1911 Encyclopædia Britannica/Richard, Earl of Cornwall
RICHARD, earl of Cornwall and king of the Romans (1200–1272), was the second son of the English king John by Isabella of Angoulême. Born in 1209, Richard was the junior of his brother, Henry III., by fifteen months; he was educated in England and received the earldom of Cornwall in 1225. From this date to his death he was a prominent figure on the political stage. In the years 1225–27 he acted as governor of Gascony; between 1227 and 1238, owing to quarrels with his brother and dislike of the foreign favourites, he attached himself to the baronial opposition and bade fair to become a popular hero. But in 1240 he took the command of a crusade in order to escape from the troubled atmosphere of English politics. He was formally reconciled with Henry before his departure; and their amity was cemented on his return by his marriage with Sancha of Provence, the sister of Henry’s queen (1243). Henceforward Richard, though by no means blind to the faults of the government, was among the most constant supporters of Henry III. While affecting to remain neutral in the quarrels of the barons with the Poitevins and Savoyards he constantly assisted the king with loans, and thus enabled him to withstand the pressure of the Great Council for reform. In 1257 a bare majority of the German electors nominated Richard as king of the Romans, and he accepted their offer at Henry’s desire. He was elected partly on account of his wealth, but also because his family connexion with the Hohenstaufen and his friendly relations with the papacy made it probable that he would unite all German parties. In the years 1257–68 Richard paid four visits to Germany. He obtained recognition in the Rhineland, which was closely connected with England by trade relations. Otherwise, however, he was unsuccessful in securing German support. In the English troubles of the same period he endeavoured to act as a mediator. On the outbreak of civil war in 1264 he took his brother’s side, and his capture in a windmill outside Lewes, after the defeat of the royalist army, is commemorated in the earliest of English vernacular satires; he remained a prisoner till the fall of Montfort. But after Evesham he exerted himself, not without success, to obtain reasonable terms for those who had suffered from the vengeance of the royalist party. He died on the 2nd of April 1272. His end is said to have been hastened by grief for his eldest son, Henry of Almain, who had been murdered in the previous year by the sons of Simon de Montfort at Viterbo. The earldom of Cornwall passed to Richard’s eldest surviving son Edmund, who was guardian of England from 1286 to 1289. On Edmund’s death, in October 1300, it became extinct.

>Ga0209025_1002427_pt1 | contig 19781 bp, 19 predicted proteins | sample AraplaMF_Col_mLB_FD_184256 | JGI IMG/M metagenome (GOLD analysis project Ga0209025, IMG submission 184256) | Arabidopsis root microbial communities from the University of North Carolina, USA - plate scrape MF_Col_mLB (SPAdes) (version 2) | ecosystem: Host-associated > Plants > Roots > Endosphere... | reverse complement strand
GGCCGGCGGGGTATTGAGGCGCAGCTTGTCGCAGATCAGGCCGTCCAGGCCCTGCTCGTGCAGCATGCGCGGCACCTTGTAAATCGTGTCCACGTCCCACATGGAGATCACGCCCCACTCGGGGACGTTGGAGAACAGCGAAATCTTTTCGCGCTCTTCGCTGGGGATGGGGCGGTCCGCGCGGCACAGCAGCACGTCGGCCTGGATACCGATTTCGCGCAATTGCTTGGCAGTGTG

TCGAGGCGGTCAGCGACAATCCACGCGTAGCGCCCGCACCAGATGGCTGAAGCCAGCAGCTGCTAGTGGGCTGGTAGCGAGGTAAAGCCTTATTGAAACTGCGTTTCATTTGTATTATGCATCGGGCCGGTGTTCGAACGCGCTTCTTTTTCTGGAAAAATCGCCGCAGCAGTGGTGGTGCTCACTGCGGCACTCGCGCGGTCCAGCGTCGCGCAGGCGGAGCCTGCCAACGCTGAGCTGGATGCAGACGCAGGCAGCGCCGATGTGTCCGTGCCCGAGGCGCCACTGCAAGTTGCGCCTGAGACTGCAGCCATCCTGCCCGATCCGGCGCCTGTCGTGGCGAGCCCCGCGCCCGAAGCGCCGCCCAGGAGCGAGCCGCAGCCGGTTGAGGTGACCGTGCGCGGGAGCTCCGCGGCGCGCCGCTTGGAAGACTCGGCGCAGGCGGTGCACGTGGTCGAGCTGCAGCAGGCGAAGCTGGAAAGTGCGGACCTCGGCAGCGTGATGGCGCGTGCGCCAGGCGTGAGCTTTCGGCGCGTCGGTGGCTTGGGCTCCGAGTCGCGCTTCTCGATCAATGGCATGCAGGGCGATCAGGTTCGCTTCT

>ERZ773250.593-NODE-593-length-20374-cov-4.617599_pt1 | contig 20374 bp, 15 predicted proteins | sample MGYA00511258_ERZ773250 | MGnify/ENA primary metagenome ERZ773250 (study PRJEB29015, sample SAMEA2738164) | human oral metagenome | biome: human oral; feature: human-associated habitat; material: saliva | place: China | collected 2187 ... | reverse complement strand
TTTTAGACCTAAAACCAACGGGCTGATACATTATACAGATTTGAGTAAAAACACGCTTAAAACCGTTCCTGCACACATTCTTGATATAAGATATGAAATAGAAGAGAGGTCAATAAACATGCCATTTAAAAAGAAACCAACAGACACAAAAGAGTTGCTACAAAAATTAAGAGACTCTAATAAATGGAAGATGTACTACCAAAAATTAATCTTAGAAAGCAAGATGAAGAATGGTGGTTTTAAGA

Authorities.—The original sources and general works of reference are the same as for the reign of Henry III. G. C. Gebauer’s Leben und Thaten Herrn Richards von Cornwall (Leipzig, 1744), H. Koch’s Richard von Cornwall, 1209–1257 (Strassburg, 1888), and A. Busson’s Doppelwahl des Jahres, 1257 (Münster, 1866) are useful monographs. (H. W. C. D.)